I need a little help with a few simple Geometry question that I need to resolve:

How to know if given a point of (X, Y) is that point inside or outside a list of shapes that I have with some information of those shapes.

1- A Rectangle (I have the Length and Width and the (X, Y) of one of the corners of the rectangle)

2- A Square (I have the size of the side and the (X, Y) of one of the corners of the square

3- A Circle (I have the radius and the (X, Y) of the center of the circle)

4- A Triangle (I have the three (X, Y) for each vertices of the triangle)

5- A Donut (I have the (X, Y) of the center of the donut and both the small and big radius)

Thanks for any help that can be provided...

  • $\begingroup$ For 1,2 you need to know the orientation of the square / rectangle. For instance, you could have one corner, but is the shape, with respect to that corner, in the first, second, third or fourth quadrant? $\endgroup$
    – DanZimm
    Jun 7, 2014 at 23:37
  • $\begingroup$ I don't really have that information in the exercise... There is no way of knowing 1 and 2 only based on that information and maybe additional assumptions?? What about the other shapes? $\endgroup$ Jun 7, 2014 at 23:48
  • $\begingroup$ You really need to know the orientation of the shape, meaning which corner you're given. In my answer I assume you're given the bottom left corner. $\endgroup$
    – DanZimm
    Jun 7, 2014 at 23:54

1 Answer 1


Both $1,2$ are similar cases, let's focus on the rectangle, since a square is simply a special case of a rectangle. As mentioned in the comments you need to know the orientation of the shape. Let's assume that you're given the bottom left corner $(x_0,y_0)$ of the rectangle. We can characterize the points in this rectangle as $$ R = \{ (x,y) \mid x = x_0 + u \cdot w, y = y_0 + v \cdot h, u,v \in [0,1] \} $$ Where $w = \mathrm{width}, h = \mathrm{height}$. Then a point $(x,y)$ is in $R$ (and thus inside the rectangle) iff $x = x_0 + u \cdot w, y = y_0 + v \cdot h$ for some $u,v \in h$. Note now that a square is simply a rectangle with $w=h$.

Next a circle and a donut are similar shapes, we can consider a circle to be a donut with inner radius of $0$. Let the donut be centered at $(x_0,y_0)$ with inner radius $r_i$ and outer radius $r_o$. Then this shape can be described by the set $$ D = \{ (x,y) \mid r_i^2 \le (x-x_0)^2 + (y-y_0)^2 \le r_o^2\} $$ so to test whether or not a given $(x,y) \in C$ (and thus whether the point is inside the circle) we need to check wether or not $ r_i^2 \le (x-x_0)^2 + (y-y_0)^2 \le r_o^2$.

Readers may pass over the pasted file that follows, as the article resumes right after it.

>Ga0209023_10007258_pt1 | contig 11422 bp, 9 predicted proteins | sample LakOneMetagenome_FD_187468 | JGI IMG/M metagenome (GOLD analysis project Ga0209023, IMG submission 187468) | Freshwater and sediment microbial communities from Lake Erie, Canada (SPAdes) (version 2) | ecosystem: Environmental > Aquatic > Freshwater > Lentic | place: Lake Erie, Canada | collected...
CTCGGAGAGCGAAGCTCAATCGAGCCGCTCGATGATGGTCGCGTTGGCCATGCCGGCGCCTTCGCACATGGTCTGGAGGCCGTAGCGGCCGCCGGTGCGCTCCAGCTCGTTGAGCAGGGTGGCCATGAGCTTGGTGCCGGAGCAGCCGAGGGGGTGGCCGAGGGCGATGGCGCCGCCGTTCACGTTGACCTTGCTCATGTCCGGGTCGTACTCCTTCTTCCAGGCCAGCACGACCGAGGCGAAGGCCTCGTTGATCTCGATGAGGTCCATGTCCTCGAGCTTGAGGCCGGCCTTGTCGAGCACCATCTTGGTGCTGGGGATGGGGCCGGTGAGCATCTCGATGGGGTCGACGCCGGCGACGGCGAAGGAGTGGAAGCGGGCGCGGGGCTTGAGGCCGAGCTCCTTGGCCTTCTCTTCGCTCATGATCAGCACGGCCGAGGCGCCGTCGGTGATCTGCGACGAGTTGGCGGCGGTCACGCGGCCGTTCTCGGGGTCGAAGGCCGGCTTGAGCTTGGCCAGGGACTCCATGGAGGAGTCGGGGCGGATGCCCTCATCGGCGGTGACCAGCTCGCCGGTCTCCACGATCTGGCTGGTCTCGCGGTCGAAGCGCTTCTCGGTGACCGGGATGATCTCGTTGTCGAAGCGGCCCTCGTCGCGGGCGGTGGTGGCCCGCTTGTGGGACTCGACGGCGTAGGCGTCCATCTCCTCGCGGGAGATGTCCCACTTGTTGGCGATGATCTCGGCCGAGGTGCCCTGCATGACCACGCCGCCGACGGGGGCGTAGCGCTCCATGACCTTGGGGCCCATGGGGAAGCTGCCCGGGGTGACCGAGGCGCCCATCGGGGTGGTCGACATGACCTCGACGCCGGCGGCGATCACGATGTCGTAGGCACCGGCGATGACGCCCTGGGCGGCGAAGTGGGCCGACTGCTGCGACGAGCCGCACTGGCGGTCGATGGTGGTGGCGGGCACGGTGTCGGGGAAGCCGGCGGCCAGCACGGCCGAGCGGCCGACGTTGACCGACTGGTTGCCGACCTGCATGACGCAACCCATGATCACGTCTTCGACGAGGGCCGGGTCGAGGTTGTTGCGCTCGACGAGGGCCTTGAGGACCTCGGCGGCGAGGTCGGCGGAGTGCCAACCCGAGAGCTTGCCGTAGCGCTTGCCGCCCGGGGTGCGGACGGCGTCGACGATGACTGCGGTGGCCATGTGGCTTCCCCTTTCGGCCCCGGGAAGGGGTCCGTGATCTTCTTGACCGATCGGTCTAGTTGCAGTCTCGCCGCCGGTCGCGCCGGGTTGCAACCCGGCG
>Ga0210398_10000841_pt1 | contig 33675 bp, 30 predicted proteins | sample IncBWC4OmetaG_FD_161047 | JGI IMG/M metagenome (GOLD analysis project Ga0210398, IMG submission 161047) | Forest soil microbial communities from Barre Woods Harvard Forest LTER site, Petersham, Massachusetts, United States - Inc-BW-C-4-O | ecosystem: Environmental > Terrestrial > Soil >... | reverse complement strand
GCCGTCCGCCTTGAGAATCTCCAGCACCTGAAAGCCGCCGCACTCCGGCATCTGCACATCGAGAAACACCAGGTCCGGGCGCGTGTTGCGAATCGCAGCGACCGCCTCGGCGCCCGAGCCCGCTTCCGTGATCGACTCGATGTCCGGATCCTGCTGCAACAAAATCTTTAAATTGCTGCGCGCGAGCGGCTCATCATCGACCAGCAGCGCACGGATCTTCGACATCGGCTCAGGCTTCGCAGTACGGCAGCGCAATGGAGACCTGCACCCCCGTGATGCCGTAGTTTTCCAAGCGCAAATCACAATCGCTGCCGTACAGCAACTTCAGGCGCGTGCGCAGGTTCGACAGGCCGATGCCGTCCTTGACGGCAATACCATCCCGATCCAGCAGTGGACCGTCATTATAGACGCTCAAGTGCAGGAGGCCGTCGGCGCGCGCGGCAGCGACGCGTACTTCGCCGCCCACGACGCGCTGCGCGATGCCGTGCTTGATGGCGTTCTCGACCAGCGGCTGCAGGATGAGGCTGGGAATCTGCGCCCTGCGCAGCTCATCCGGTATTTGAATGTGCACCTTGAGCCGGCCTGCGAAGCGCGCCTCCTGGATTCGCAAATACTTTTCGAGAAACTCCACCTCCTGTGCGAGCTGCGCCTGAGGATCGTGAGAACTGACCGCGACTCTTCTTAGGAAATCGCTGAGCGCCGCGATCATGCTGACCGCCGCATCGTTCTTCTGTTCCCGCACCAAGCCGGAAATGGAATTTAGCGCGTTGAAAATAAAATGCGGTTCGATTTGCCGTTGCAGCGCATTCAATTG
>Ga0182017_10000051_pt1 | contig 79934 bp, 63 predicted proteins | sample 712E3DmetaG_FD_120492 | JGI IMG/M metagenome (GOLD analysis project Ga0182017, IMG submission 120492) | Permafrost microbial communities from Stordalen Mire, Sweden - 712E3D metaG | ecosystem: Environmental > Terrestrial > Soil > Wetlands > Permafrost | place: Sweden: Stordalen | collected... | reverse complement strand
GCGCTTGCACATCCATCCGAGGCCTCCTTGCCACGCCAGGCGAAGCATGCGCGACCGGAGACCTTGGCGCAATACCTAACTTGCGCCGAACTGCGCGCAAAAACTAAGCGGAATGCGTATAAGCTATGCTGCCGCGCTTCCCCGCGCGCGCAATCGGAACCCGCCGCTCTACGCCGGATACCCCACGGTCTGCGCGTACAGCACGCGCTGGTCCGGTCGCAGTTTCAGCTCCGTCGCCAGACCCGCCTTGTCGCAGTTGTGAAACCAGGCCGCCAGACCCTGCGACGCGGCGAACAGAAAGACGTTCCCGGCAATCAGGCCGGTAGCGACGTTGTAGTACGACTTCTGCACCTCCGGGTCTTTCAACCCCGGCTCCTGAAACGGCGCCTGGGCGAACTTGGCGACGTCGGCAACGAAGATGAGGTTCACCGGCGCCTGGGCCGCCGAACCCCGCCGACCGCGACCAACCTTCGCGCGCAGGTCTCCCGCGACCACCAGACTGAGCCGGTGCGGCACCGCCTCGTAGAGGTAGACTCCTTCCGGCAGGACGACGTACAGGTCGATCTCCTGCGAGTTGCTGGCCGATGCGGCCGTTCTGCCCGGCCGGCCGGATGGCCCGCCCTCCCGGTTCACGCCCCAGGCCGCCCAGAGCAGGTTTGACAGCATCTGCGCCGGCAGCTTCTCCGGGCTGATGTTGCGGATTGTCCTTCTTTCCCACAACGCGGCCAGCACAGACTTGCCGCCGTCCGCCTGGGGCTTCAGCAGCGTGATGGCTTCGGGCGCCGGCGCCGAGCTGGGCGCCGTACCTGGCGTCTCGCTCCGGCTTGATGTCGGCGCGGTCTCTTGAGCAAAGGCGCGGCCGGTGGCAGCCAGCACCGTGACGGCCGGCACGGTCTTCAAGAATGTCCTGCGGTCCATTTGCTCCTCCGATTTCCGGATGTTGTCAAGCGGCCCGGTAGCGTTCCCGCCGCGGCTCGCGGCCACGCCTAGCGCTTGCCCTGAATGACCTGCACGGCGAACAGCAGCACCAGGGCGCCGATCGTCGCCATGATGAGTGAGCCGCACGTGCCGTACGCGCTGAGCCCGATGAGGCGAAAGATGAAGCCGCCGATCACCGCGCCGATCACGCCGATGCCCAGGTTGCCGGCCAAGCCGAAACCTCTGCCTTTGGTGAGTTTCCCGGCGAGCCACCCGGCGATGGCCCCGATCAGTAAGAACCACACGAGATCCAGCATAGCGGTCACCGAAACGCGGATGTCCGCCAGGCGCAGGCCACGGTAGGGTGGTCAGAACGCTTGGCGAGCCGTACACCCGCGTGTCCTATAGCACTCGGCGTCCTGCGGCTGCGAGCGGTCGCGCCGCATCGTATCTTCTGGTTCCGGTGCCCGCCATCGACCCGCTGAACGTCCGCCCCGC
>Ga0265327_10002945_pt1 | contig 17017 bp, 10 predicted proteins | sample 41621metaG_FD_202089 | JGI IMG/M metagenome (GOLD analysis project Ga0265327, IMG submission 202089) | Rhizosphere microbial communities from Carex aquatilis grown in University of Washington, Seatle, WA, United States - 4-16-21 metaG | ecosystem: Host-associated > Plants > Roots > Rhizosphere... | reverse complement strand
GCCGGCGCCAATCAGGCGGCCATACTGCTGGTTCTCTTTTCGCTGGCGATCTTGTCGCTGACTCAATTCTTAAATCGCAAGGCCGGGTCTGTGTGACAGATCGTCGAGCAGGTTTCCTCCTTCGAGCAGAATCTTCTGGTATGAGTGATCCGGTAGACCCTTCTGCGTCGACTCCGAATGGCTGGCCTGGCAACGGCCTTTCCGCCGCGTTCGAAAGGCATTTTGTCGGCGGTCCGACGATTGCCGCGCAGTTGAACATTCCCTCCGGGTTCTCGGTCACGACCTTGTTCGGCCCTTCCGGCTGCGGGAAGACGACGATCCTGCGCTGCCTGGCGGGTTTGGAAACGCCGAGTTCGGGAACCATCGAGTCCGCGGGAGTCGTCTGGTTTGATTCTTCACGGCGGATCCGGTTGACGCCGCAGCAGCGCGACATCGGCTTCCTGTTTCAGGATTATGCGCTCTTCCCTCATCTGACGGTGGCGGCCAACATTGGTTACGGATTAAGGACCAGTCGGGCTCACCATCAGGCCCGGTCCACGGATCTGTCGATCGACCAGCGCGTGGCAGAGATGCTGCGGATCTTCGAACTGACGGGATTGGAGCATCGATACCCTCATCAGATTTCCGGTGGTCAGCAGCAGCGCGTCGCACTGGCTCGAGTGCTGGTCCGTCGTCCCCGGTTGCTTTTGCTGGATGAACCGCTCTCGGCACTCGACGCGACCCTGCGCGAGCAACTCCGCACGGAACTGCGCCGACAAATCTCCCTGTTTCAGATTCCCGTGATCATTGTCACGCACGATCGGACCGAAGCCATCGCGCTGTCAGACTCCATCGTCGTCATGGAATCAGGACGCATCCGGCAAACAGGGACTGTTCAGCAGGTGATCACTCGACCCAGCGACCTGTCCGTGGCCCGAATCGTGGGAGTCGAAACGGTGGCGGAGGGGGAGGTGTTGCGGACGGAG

EDIT: Realized I made the wrong lines for the triangle, doh!

Finally for a triangle with corners $(x_0,y_0),(x_1,y_1),(x_2,y_2)$ consider the lines from the point to we're testing $(x,y)$ to each of the corners: $$ y - y_0 = m_{0}(x - x_0) \\ y - y_1 = m_{1}(x - x_1) \\ y - y_2 = m_{2}(x - x_2) $$ where $m_{i} = \frac{y_i - y}{x_i - x}$. In order to test whether or not this point is in the interior of this triangle we would need to have the sum of the angles (taking the smallest of the angles) between these lines to be $2 \pi$, otherwise if it's on the exterior it will be less than $2 \pi$. As for calculating these angles you would need some linear algebra. Construct vectors for each of the lines, take dot products and then find the angle that way. Although this is intuitive it clearly isn't the fastest way, other algorithms are detailed in many programming websites such as this one.

  • $\begingroup$ So if I'm getting it correctly, for 1, 2 when they give me the pair (x, y) I should do x0 + u * w and that should be equal to the x of the pair given to me and then do the same for y0 + v * h... If that's correct, then what I'm not sure about is what the values for u and v are? $\endgroup$ Jun 8, 2014 at 13:49
  • $\begingroup$ @AlonsoQuesada if there exists a $u \in [0,1]$ and a $v \in [0,1]$ so that $x_0 + u \cdot w = x, y_0 + v \cdot h$ then the point is inside the rectangle. Another way to view this is by checking whether or not $x = x_0 + u \cdot w$ has a solution for $u$ where $0 \le u \le 1$, and likewise for the $y-$coordinate equation. $\endgroup$
    – DanZimm
    Jun 8, 2014 at 13:52
  • $\begingroup$ So I have to find out what the value for u and v is and if its inside the [0,1] then the point is inside the rectangle? What Im completely not getting is the triangle example :(... Sorry for asking so much and thanks for your time... $\endgroup$ Jun 8, 2014 at 13:59
  • $\begingroup$ @AlonsoQuesada no problem, you are completely correct on the rectangle, as for the triangle issue let me edit the post. I'll mention you when I'm done. $\endgroup$
    – DanZimm
    Jun 8, 2014 at 14:09
  • $\begingroup$ @AlonsoQuesada ok, I have edited the post. It's no wonder you didn't understand the triangle example, I had it wrong! :P $\endgroup$
    – DanZimm
    Jun 8, 2014 at 14:19

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